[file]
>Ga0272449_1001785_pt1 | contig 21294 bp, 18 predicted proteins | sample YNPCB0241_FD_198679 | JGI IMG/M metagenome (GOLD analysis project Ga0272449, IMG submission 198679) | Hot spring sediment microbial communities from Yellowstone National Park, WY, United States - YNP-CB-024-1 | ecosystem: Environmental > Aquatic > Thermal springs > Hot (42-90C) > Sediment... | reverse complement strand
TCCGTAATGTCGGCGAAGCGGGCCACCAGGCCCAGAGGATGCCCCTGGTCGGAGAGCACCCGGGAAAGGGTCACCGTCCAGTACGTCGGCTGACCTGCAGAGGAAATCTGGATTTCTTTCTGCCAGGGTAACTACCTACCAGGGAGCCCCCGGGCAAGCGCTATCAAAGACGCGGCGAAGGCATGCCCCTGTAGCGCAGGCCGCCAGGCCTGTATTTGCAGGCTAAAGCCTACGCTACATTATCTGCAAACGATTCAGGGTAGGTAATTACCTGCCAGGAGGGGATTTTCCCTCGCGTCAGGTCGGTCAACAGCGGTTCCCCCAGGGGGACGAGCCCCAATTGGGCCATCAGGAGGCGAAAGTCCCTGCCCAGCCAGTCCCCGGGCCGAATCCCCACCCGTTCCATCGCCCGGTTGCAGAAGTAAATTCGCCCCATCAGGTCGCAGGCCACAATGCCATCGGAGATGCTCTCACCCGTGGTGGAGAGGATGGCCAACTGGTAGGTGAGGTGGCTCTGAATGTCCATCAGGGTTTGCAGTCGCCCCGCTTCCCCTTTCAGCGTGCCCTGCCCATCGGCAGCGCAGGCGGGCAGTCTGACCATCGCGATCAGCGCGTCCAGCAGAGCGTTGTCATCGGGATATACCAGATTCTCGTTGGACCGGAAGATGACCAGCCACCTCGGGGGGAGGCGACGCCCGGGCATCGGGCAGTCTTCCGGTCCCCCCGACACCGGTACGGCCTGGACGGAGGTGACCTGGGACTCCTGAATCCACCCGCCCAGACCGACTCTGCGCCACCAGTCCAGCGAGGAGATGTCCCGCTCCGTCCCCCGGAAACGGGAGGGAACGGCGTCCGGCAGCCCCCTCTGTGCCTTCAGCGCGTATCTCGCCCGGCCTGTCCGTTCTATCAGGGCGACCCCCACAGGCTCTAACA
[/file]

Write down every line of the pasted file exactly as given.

>Ga0272449_1001785_pt1 | contig 21294 bp, 18 predicted proteins | sample YNPCB0241_FD_198679 | JGI IMG/M metagenome (GOLD analysis project Ga0272449, IMG submission 198679) | Hot spring sediment microbial communities from Yellowstone National Park, WY, United States - YNP-CB-024-1 | ecosystem: Environmental > Aquatic > Thermal springs > Hot (42-90C) > Sediment... | reverse complement strand
TCCGTAATGTCGGCGAAGCGGGCCACCAGGCCCAGAGGATGCCCCTGGTCGGAGAGCACCCGGGAAAGGGTCACCGTCCAGTACGTCGGCTGACCTGCAGAGGAAATCTGGATTTCTTTCTGCCAGGGTAACTACCTACCAGGGAGCCCCCGGGCAAGCGCTATCAAAGACGCGGCGAAGGCATGCCCCTGTAGCGCAGGCCGCCAGGCCTGTATTTGCAGGCTAAAGCCTACGCTACATTATCTGCAAACGATTCAGGGTAGGTAATTACCTGCCAGGAGGGGATTTTCCCTCGCGTCAGGTCGGTCAACAGCGGTTCCCCCAGGGGGACGAGCCCCAATTGGGCCATCAGGAGGCGAAAGTCCCTGCCCAGCCAGTCCCCGGGCCGAATCCCCACCCGTTCCATCGCCCGGTTGCAGAAGTAAATTCGCCCCATCAGGTCGCAGGCCACAATGCCATCGGAGATGCTCTCACCCGTGGTGGAGAGGATGGCCAACTGGTAGGTGAGGTGGCTCTGAATGTCCATCAGGGTTTGCAGTCGCCCCGCTTCCCCTTTCAGCGTGCCCTGCCCATCGGCAGCGCAGGCGGGCAGTCTGACCATCGCGATCAGCGCGTCCAGCAGAGCGTTGTCATCGGGATATACCAGATTCTCGTTGGACCGGAAGATGACCAGCCACCTCGGGGGGAGGCGACGCCCGGGCATCGGGCAGTCTTCCGGTCCCCCCGACACCGGTACGGCCTGGACGGAGGTGACCTGGGACTCCTGAATCCACCCGCCCAGACCGACTCTGCGCCACCAGTCCAGCGAGGAGATGTCCCGCTCCGTCCCCCGGAAACGGGAGGGAACGGCGTCCGGCAGCCCCCTCTGTGCCTTCAGCGCGTATCTCGCCCGGCCTGTCCGTTCTATCAGGGCGACCCCCACAGGCTCTAACA